DeafoBook Buzz presented by Amulet/Abrams Publishers: The authors present and presenting were Tom Angleberger (Origami Yoda) Cece Bell (El Deafo) and Margi Preus (West of the Moon). The spotlight was on questions and as they asked for ideas on future books. I introduced myself and mentioned I did reviews for BAYVIEWS –described our association and then the suggestion I made was writing a book about sibling rivalry with a common sport or activity involved for example, ballet or tennis.

Marya Kurwa, Richmond Public Library


Porcupine Named FluffyNew ACL BayNews Posted: The July BayNews (the newsletter for the Association of Children’s Librarians of Northern California) is now available on our website: You will find read-alikes for Brandon Mull’s Sky Raiders, and Storytime outlines on Riddles, and Rhinos. Thanks! Penny Peck

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More Reports from ALA Conference by ACL Members

Helen Bloch’s highlights of her ALA Annual Conference attendance:
Helen• ECRR2 – Does it Really Work? Evaluating the Program – This was a panel discussion looking at the research protocol used and results gathered from an IMLS grant (Project Views) run by the University of Washington Information School. The study found that storytimes which incorporate ECRR2 practices improve children’s early literacy behavior. For more info, go to their website: or their Facebook page

• What No Tchotskes? Creating an Experience Based Summer Program – This was a presentation by three librarians from the Chicago, Arlington Heights and Lisle Public Library systems who talked about changing the focus of summer reading programs from reading a certain proscribed amount of time or pages to experiential learning (projects which encourage exploration and discovery). For example, the Chicago Public Library uses a series of design challenges. Tackle boxes filled with simple supplies like paper clips and pipe cleaners are put together. Then a series of challenge cards are created and children have to figure out how to meet the challenge using only the materials found in the box. As an example, the book, Caps for Sale was included and kids had to create a way to keep the caps on the peddler’s head as their weekly challenge. This type of learning accommodates all learning styles and helps prevent summer slip in math and science.

• Let Our Rejoicing Rise – 45 Years of the Coretta Scott King Award: A Conversation with Past and Present Winners – This was sheer pleasure. After a brief reception, a panel consisting of Bryan Collier, Nikki Grimes, Patricia McKissack, Kadir Nelson, Theodore Taylor III and Rita Williams-Garcia and led by Andrea Davis Pinkney informally discussed writing and the relevance of the Coretta Scott King Award.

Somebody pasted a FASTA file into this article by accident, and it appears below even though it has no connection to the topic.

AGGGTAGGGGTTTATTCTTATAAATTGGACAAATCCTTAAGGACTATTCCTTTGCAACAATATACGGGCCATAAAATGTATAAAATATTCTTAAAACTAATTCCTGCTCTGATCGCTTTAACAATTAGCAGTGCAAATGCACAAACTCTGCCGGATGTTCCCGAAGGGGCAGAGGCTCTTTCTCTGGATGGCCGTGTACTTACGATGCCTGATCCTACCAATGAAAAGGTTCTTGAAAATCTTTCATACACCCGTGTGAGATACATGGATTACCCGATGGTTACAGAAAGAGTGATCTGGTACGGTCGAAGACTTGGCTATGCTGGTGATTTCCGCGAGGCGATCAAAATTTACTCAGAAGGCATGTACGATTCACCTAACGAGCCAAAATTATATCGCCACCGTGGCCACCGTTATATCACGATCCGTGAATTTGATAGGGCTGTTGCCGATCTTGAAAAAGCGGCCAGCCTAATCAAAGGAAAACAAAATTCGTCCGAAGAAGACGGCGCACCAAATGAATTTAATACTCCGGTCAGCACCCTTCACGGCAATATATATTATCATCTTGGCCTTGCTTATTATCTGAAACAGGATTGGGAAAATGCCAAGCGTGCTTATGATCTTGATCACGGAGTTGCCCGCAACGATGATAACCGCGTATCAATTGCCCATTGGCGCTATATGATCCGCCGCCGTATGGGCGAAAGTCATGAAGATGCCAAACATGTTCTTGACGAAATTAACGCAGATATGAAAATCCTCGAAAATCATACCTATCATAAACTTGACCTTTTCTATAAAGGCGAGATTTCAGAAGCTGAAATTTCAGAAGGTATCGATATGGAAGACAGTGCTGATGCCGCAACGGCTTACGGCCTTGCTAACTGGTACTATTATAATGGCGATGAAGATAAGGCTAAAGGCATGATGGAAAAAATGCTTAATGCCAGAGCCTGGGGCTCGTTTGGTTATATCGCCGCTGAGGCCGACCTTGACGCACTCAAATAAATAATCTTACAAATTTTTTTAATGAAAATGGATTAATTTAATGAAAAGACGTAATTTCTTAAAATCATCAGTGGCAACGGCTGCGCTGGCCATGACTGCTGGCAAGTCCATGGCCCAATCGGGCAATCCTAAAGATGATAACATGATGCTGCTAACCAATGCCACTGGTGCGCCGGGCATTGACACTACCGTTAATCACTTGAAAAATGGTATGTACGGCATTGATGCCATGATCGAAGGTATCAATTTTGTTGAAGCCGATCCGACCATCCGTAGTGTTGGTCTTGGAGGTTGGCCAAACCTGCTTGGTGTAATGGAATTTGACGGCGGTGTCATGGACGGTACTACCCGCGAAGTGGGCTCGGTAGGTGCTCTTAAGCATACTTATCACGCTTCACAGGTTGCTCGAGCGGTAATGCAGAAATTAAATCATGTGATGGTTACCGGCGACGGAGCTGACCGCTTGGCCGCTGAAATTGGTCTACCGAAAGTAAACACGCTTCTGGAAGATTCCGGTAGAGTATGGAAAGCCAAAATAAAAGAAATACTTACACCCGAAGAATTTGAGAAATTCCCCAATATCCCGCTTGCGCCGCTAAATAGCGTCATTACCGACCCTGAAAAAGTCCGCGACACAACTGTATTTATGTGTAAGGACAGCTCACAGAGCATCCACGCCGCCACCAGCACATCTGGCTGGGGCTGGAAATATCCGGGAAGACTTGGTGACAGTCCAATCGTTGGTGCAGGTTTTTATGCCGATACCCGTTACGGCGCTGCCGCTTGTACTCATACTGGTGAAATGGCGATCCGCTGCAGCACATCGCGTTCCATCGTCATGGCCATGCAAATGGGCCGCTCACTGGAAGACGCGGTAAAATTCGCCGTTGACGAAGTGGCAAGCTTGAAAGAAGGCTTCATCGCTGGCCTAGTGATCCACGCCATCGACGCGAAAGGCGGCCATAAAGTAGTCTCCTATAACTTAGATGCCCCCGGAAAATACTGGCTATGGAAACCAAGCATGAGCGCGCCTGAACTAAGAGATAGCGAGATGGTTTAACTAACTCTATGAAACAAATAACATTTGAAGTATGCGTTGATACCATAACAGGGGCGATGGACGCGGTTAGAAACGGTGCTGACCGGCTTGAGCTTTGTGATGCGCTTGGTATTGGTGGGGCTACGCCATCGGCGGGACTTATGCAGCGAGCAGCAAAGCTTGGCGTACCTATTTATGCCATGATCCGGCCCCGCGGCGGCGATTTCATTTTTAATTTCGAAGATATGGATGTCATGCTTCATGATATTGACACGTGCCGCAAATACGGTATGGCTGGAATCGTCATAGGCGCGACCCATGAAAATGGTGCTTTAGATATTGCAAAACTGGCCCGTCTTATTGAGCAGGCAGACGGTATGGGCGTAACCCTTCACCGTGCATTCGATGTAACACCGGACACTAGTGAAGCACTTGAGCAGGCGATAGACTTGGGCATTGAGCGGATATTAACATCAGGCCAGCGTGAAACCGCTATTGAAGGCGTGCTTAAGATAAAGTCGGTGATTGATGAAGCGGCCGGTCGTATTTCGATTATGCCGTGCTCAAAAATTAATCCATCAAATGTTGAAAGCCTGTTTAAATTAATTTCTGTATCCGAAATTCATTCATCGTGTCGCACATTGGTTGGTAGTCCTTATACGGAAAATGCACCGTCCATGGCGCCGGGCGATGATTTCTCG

• 2014 ALSC Charlemae Rollins President’s Program. The Ripple Effect: Library Partnerships that Positively Impact Children, Families, Communities, and Beyond – This program highlighted some outstanding partnership efforts that are taking place around the country. The one that really stood out to me was Brooklyn Public Library’s partnership (Nicholas Higgins, Outreach Coordinator) with the Metropolitan Detention Center to arrange televisits so that incarcerated parents could read to their children while the children are visiting a public library location.
Helen Block, Oakland Public Library

Alan Bern’s Report from ALA Conference:

HomelessIn Las Vegas I attended a LLAMA_BES – Preconference Serving Homeless Library Users in Academic and Public Libraries. It was one of the best preconferences I have attended. It was organized by Minnesota architect, Jeffrey Scherer, FAIA, Founding Principal, MS&R with over 40 years of design experience working with libraries and commercial office buildings (

There are, at least, 23 definitions of homelessness: it is vital to remember that the group we in libraries tend to think of first is the chronically homeless. Unlike some of the chronically homeless, most homeless people are not mentally ill, not addicted to drugs, not uneducated, and not criminals.

Although homelessness in the U.S. has actually decreased in the last year or two by a couple of percentage points, it has increased in the arena of families: so many families are still right on the edge of losing their homes. The largest growing group of homeless people is women and children. Children make up over 15% of the homeless population, and, if one uses the definition of the schools, many more are considered homeless; for example, a kid who lives with his uncle (for whatever reason) and may come to school without a proper breakfast or without proper rest is considered homeless by the schools. Enormous numbers.

Libraries have an opportunity, with training, to work more closely with other organizations serving those experiencing homelessness. There is also an opportunity to work with social workers (SFPL or SJPL) or with other professionals serving those experiencing homelessness within our libraries to better serve these populations.

For those with access to ALA Connect, please go to for the posted presentations (top hits on this page).
Alan Bern, Berkeley Public Library